Astaldi Family Said to Seek $83 Million to Uphold Majority Stake

  • Credit swaps signal 66% probability of default within a year
  • Italian builder stricken after writing down Venezuela losses

The family that controls Italian construction company Astaldi SpA is working to raise at least 70 million euros ($83 million) of additional funds that would help it uphold its stake following a share sale planned for next year, according to people familiar with the matter.

Saddled with a 230 million-euro writedown on receivables from Venezuela, Astaldi last week disclosed plans for a 200 million-euro capital increase and the sale of 200 million euros of new financial instruments. Delivering on that plan by the first quarter of next year could be challenging if its biggest shareholder fails to purchase shares that would maintain its stakeholding at 53 percent, said the people, who declined to be identified discussing non-public information.

The family’s participation is key for the capital increase to succeed, adding credence at a time when doubts are mounting on equity and bond markets about Astaldi’s ability to complete the fund-raising.

The Rome-based builder’s market capitalization slumped to as low as 200 million euros from 600 million euros at the beginning of November after the company made the Venezuelan writeoff public on Nov. 14. The South American country, one of the world’s riskiest, was declared in default on its sovereign debt the same day.

Credit-default swaps contracts on the company’s debt signaled a 66 percent probability of defaulting within a year, according to data provided by CMA. That’s up from a probability of 13 percent at the beginning of November.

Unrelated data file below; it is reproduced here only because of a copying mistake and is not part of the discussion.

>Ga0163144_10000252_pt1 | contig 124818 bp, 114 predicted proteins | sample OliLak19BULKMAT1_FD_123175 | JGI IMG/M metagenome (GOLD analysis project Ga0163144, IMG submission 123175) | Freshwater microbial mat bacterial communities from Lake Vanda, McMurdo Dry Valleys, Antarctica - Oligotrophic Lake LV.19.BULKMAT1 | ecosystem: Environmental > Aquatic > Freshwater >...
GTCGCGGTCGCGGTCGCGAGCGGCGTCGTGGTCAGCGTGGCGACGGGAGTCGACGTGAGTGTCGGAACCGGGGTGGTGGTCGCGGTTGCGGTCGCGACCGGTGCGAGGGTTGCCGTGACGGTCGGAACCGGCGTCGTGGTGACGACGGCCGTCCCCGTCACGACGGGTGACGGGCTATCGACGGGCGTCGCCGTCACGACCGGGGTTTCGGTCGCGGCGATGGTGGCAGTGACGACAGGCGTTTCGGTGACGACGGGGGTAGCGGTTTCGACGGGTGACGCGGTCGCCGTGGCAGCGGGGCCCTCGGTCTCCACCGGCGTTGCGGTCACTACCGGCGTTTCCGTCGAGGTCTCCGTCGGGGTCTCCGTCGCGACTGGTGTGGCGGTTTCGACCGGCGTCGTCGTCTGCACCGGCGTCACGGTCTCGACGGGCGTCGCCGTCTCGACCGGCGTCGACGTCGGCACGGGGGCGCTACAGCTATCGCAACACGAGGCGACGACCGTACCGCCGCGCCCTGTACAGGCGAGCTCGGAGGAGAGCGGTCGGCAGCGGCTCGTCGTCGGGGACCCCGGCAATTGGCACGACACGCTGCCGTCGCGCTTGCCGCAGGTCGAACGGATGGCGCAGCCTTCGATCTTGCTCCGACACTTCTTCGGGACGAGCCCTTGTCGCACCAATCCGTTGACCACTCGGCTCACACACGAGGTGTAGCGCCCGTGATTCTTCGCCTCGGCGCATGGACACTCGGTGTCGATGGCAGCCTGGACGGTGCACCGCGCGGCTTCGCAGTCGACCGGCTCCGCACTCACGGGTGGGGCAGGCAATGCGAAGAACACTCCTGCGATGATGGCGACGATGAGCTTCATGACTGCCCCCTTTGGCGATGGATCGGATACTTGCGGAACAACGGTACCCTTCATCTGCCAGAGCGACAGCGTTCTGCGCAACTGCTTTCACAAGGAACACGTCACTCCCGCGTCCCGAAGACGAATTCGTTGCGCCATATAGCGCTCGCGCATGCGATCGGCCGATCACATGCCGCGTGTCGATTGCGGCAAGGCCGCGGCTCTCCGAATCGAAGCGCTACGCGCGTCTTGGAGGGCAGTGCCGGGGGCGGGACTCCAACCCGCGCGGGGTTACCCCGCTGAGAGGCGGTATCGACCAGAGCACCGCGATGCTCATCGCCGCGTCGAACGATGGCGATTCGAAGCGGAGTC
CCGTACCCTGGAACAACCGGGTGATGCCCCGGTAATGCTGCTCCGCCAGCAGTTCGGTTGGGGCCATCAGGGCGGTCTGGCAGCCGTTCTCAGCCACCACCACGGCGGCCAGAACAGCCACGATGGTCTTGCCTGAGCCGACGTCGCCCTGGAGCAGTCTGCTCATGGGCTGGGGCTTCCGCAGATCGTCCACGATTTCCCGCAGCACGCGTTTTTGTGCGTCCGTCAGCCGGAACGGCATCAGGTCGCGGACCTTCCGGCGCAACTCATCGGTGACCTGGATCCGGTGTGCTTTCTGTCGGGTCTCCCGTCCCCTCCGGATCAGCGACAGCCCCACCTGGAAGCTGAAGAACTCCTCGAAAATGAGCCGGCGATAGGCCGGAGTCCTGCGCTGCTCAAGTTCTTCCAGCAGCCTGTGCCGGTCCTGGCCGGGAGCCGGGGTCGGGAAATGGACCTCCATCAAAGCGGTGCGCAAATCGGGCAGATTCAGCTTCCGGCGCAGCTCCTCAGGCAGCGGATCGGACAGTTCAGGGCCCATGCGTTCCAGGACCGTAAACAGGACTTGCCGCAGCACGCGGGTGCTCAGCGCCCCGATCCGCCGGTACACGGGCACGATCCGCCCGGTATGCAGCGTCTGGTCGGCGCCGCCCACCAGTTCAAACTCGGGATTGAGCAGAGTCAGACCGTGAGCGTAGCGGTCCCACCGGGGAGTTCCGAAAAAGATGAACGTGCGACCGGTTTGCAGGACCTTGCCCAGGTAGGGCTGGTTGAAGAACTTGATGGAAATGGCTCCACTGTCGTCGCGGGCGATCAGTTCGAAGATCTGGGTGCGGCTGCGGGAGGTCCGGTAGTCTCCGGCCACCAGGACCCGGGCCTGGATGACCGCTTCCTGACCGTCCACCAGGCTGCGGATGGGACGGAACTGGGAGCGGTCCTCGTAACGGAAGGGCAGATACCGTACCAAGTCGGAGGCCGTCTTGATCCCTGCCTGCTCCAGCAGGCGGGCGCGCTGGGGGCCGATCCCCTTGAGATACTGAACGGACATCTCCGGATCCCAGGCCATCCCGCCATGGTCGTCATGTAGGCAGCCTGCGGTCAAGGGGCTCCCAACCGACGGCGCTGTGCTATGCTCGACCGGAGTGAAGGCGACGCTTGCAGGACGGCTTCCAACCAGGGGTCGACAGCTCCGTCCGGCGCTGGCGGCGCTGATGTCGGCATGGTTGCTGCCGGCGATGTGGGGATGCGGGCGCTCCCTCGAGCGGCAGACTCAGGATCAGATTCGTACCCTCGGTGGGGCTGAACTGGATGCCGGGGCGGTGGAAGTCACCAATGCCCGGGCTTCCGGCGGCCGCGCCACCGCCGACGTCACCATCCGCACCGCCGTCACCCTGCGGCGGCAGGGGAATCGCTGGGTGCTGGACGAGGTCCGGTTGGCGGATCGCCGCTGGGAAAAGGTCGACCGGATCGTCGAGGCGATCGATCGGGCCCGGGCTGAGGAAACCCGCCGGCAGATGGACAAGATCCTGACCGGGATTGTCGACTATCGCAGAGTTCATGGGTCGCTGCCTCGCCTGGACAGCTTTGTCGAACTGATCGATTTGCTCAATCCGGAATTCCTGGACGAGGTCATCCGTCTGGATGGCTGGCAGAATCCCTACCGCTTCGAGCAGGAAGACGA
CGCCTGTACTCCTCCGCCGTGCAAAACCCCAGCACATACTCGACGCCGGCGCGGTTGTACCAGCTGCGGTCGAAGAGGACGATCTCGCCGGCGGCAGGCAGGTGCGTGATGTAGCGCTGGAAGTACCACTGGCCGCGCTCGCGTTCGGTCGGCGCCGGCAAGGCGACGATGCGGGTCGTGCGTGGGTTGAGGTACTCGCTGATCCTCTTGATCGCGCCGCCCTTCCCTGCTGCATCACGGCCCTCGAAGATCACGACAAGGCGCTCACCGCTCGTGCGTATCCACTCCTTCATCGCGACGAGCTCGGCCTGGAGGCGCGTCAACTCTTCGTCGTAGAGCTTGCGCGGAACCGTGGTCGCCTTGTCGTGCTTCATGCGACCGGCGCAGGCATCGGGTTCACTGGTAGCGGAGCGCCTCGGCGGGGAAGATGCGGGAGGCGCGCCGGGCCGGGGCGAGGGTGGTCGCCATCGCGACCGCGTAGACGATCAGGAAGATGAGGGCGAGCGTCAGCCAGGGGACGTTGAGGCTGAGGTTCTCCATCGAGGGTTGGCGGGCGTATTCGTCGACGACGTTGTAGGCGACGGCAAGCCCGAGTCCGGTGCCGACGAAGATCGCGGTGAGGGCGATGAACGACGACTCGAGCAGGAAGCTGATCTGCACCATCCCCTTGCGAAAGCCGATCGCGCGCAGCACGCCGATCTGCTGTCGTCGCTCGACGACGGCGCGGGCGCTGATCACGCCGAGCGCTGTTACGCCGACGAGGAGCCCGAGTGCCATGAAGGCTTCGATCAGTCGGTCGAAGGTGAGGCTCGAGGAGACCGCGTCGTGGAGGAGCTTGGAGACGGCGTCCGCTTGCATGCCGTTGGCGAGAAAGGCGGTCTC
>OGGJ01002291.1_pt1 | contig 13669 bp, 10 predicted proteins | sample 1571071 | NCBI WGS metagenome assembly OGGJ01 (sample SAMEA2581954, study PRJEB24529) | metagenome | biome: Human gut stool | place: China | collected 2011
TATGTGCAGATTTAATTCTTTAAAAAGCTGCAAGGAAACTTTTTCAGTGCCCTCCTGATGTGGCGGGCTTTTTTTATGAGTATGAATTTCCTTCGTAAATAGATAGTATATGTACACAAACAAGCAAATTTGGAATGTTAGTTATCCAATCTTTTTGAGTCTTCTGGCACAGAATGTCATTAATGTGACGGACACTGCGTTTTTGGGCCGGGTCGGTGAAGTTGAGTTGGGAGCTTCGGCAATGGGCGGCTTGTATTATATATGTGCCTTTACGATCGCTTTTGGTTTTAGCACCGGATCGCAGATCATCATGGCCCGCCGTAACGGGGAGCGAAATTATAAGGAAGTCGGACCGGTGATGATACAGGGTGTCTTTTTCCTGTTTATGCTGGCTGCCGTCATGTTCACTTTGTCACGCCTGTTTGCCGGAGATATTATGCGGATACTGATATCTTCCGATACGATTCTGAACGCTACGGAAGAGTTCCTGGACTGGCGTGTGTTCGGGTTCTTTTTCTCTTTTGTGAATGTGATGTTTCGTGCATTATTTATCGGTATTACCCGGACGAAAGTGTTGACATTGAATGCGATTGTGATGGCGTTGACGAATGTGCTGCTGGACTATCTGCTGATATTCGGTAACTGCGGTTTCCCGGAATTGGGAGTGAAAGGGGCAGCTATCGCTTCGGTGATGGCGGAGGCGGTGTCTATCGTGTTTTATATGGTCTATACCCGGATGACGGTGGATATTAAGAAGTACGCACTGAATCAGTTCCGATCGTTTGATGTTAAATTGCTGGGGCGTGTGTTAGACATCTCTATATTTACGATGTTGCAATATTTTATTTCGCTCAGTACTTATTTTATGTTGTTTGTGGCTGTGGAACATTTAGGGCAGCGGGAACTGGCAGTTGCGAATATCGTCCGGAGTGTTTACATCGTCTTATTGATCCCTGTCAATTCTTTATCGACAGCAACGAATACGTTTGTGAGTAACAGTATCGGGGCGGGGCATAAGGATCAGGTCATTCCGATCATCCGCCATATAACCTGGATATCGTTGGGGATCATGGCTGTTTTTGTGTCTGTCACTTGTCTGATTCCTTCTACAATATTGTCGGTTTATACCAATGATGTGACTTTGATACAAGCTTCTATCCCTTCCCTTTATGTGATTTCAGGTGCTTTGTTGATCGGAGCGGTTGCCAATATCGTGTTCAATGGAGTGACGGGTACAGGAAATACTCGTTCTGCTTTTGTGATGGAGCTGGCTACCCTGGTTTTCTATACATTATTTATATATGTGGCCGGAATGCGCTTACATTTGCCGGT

The Astaldi family would have to contribute more than 100 million euros to avoid diluting its stakeholding, according to Bloomberg calculations. The investment vehicles that hold the shares had a combined 32 million euros of cash and cash equivalents on their balance sheets at the end of 2016, according to the last available public information from statements registered in Italy and Luxembourg in the summer.

Insufficient Cash

Astaldi said in a Nov. 14 statement that the company’s main shareholder expressed its support for the capital increase. The family holds 69 percent of the voting rights on the company’s stock, according to Astaldi’s website. 

While the holding companies don’t have sufficient cash to buy the additional shares, the family is considering options that would allow it to contribute at least 100 million euros to the share issue and avoid a dilution of ownership, said the people.

A spokeswoman for Astaldi declined to comment on the company’s plan. Chairman Paolo Astaldi, who also controls the two investment holdings, didn’t return emails and calls seeking comment.

The company is also considering issuing a new financial instrument which would have both a debt and an equity component worth about 200 million euros, the people said.

Convertible Notes

Their existing convertible notes issued in June are indicated at 42 cents on the euro, and yield almost 22 percent, according to data compiled by Bloomberg. As its shares hover near a 14-year low, Astaldi’s 750 million euros of bonds due December 2020 are quoted at a discount of about 35 percent of their face value, according to data compiled by Bloomberg.
Astaldi continues to have the backing of some of its largest lenders. Five of the 15 banks in its syndicate pool, representing about 50 percent of a 500 million-euro revolving credit facility, have agreed to waive a loan terms test scheduled for the end of the year, the people said. More than 66 percent of the banking syndicate pool needs to consent for the waiver to be effective, the people said.

The group of lenders -- Banco BPM SpA, BNP Paribas SA, HSBC Holdings Plc, Intesa Sanpaolo SpA and UniCredit SpA -- have also agreed to give Astaldi an additional credit line of 120 million euros, the company said in a statement last week.

Representatives for Intesa Sanpaolo, UniCredit, Banco BPM and HSBC declined to comment, while officials at BNP Paribas didn’t return emails seeking comment.

— With assistance by Chiara Remondini

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